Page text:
Different Ways to Invest Money

Research investment options before you decide where to put your money.
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Where to invest money depends on an individual's risk tolerance and whether the money is being invested for the long or short term. Some people enjoy the thrill of researching specific companies and buying stocks, while others prefer to let a fund manager do the stock selection. Most investments involve nothing more than a paper trail, but a more hands-on approach is possible through real estate investment. A wise investor diversifies money into different types of investments.


Equities, or equity securities, are shares of stock in a company. Individuals can purchase shares of a particular company, or they can purchase a portfolio of stocks as part of a mutual fund or exchange-traded fund (ETF). Investors hope stocks grow in value and that they pay their investors dividends, which are payments of the company's profits paid to its shareholders. Equities are considered to be among the riskiest types of investment, but also a type with the greatest potential for big profits.


When you invest in a bond, you are lending money to a company or to the government, and you are paid back with interest rates. They are considered fixed income securities because the amount of interest has already been determined. Corporate bonds present more risk but may pay higher interest. Government bonds are considered safer, but pay lower rates. Some government bonds, known as muni or municipal bonds, are exempt from some or all income taxes.

Real Estate

If you own your own home, you are already real estate investor. It is also possible to invest in income properties, either residential or commercial. Owners of income properties have to find tenants and manage their properties, or hire someone to do the work for them, so it is not an investment you can control without exerting some effort. A less laborious way to invest in real estate is to purchase shares in a Real Estate Investment Trust (REIT), which is similar to a mutual fund. REIT investors purchase shares and receive annual profits, if any, but their principal value can go up or down.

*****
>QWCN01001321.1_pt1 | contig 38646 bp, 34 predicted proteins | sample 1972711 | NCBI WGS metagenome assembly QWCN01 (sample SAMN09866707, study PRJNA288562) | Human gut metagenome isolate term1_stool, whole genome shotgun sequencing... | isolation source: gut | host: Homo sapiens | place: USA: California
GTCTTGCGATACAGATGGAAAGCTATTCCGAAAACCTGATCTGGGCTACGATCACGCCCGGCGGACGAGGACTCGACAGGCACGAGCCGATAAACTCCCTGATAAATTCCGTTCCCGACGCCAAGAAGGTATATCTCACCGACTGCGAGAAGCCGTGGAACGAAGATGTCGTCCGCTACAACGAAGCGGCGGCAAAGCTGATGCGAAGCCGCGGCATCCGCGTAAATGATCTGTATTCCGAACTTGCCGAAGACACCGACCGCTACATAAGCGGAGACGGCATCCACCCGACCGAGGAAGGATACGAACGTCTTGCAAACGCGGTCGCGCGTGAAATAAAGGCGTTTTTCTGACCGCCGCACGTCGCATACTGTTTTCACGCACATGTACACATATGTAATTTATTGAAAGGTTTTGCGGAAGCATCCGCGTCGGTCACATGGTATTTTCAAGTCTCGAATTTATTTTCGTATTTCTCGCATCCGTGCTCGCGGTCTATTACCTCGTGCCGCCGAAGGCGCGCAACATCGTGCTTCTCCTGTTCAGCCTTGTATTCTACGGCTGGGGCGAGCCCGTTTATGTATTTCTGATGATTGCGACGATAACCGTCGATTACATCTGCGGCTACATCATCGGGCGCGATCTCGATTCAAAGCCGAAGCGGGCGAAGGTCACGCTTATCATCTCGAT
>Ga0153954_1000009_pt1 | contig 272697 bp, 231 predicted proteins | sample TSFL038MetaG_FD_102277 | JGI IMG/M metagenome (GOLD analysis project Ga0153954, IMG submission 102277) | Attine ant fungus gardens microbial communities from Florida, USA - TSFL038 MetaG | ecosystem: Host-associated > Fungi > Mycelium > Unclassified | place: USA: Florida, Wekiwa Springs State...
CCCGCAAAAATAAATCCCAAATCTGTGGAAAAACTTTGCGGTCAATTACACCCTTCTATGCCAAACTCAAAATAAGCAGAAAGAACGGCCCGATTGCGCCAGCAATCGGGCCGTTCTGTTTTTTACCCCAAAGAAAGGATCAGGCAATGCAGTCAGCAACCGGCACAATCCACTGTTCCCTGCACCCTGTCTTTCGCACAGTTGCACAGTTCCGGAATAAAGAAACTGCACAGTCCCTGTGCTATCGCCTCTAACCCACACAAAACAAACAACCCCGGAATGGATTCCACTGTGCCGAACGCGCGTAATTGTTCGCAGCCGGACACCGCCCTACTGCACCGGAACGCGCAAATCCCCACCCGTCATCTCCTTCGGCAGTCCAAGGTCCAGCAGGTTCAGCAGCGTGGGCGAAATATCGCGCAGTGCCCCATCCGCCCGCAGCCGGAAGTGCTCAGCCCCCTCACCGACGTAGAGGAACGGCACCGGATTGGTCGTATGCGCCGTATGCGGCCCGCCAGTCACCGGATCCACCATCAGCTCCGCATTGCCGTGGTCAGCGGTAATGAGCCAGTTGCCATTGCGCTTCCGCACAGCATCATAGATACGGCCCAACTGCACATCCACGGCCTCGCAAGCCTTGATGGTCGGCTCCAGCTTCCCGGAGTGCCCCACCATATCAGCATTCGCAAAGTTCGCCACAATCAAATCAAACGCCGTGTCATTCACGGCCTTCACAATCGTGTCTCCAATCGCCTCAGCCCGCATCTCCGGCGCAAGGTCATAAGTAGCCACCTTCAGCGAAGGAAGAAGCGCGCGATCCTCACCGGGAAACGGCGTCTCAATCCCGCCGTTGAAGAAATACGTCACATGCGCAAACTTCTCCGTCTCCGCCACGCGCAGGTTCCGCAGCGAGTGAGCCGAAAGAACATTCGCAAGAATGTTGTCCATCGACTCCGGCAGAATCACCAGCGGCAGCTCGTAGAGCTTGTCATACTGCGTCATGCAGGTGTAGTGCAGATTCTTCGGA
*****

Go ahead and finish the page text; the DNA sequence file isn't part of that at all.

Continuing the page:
Commodities are physical products, like corn, sugar, metals and natural resources. You don't, however, have to stockpile them in your home. They are traded on exchanges, similar to stocks. They're considered high-risk investments because they are exchanged based on futures contracts, so you're betting on costs going up. It is possible to invest in commodities through mutual funds or ETFs.

Cash Equivalents

Many young investors don't remember a different economic time when cash equivalents, like money market funds and certificates of deposit (CDs), paid healthy interest rates. Interest rates paid to investors are based on the rates that are charged to borrowers. In 2010, the U.S. prime rate for lending was 3.25 percent. In 1970 it was 8 percent, and in 1980 it was a now astonishing 20 percent, and it's been everywhere in between. Cash equivalents remain the safest place to park money, and even when interest rates are low, it is still a good way to keep money that might be needed in the short term.

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